A comet made a death plunge into the Sun on Friday, disintegrating as its icy chemicals vaporized on the way in.
An animation showing the comet's plunge was made with images from the Solar and Heliospheric Observatory (SOHO).
All comets orbit the Sun, and most do so on elongated paths that can pass through the inner solar system before winging out well beyond Pluto. Solar radiation heats a comet and burns off some of the ice and dust that it is made of, creating a cloud of material and sometimes a tail. The dust and gas scatter sunlight, making the comet bright.
Those comets that come very close to the Sun are called sungrazers.
A few get too close.
SOHO images have been used to discover more than 1,000 comets, and the craft has identified many comets in their dramatic final hours before being swallowed by the Sun.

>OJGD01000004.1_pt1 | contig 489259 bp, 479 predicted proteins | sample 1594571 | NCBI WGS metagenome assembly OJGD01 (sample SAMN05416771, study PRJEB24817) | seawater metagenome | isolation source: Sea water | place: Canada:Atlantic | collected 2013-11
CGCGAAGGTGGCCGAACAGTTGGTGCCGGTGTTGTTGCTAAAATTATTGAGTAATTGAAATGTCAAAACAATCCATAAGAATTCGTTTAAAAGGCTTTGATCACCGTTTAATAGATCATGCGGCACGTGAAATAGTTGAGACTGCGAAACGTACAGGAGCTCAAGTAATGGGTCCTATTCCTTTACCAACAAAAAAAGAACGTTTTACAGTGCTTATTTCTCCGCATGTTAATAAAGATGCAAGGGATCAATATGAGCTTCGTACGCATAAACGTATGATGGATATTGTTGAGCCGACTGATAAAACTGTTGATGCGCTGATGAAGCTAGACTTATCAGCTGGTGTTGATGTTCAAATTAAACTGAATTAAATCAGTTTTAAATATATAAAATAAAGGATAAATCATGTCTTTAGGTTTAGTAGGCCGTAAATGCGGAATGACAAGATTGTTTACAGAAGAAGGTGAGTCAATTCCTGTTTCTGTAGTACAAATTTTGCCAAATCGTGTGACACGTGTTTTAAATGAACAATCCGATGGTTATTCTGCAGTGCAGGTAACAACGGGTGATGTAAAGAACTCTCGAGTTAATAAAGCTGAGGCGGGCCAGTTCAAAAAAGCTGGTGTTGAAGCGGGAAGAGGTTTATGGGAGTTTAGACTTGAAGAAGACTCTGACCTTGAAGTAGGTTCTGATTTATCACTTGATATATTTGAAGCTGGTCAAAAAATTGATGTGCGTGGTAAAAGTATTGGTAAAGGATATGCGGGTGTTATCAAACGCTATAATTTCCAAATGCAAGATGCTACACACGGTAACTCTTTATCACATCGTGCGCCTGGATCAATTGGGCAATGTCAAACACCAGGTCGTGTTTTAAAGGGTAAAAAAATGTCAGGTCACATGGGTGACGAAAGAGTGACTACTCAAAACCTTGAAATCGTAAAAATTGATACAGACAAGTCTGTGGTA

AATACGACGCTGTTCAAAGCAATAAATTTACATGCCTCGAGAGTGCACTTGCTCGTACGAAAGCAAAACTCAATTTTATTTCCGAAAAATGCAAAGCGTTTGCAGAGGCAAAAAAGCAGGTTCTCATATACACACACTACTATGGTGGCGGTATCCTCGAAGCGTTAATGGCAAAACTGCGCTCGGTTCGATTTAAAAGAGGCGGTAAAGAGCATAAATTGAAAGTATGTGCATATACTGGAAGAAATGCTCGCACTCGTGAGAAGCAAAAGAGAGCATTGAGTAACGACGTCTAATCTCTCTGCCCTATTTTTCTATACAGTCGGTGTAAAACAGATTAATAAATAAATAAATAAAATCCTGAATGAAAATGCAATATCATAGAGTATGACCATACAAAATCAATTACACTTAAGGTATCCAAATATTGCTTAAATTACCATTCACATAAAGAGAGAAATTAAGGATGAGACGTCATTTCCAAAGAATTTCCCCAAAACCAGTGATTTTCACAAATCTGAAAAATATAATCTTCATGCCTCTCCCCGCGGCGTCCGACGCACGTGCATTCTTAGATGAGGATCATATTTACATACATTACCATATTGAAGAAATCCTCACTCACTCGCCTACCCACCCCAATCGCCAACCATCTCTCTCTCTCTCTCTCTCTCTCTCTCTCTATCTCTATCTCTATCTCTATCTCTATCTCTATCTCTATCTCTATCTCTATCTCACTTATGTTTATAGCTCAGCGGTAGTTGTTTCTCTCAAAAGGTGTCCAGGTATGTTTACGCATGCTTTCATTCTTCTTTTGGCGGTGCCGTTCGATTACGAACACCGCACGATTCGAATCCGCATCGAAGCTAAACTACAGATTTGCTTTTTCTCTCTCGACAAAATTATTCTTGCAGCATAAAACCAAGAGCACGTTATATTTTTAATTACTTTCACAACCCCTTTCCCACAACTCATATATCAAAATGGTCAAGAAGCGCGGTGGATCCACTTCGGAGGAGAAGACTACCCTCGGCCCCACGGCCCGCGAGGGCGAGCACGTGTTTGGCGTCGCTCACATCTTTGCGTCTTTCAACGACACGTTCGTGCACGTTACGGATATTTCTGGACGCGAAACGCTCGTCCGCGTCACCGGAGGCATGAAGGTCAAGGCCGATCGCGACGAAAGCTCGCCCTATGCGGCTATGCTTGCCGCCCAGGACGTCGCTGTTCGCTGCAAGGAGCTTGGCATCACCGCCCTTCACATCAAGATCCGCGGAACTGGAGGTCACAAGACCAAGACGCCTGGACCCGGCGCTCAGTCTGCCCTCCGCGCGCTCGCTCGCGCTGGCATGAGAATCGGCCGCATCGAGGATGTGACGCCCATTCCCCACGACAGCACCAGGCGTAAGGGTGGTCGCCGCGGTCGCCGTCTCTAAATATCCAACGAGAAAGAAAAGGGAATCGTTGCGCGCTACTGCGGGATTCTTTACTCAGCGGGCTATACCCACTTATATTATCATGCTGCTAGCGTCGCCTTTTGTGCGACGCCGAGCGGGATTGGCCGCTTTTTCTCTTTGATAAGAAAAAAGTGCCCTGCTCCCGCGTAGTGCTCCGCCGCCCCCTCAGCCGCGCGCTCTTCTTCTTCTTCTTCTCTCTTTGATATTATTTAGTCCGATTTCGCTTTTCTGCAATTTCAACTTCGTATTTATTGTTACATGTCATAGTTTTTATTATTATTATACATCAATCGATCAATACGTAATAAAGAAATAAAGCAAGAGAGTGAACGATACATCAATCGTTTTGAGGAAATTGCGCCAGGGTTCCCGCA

Other comets discovered without SOHO, such as one named Kudo-Fujikawa, have at times been watched in real time by web surfers as they dramatically sliced across SOHO's field of view. In 2003, a comet named NEAT, whose path in front of the SOHO cameras was well predicted, was smacked by a solar storm, the first such event ever recorded.
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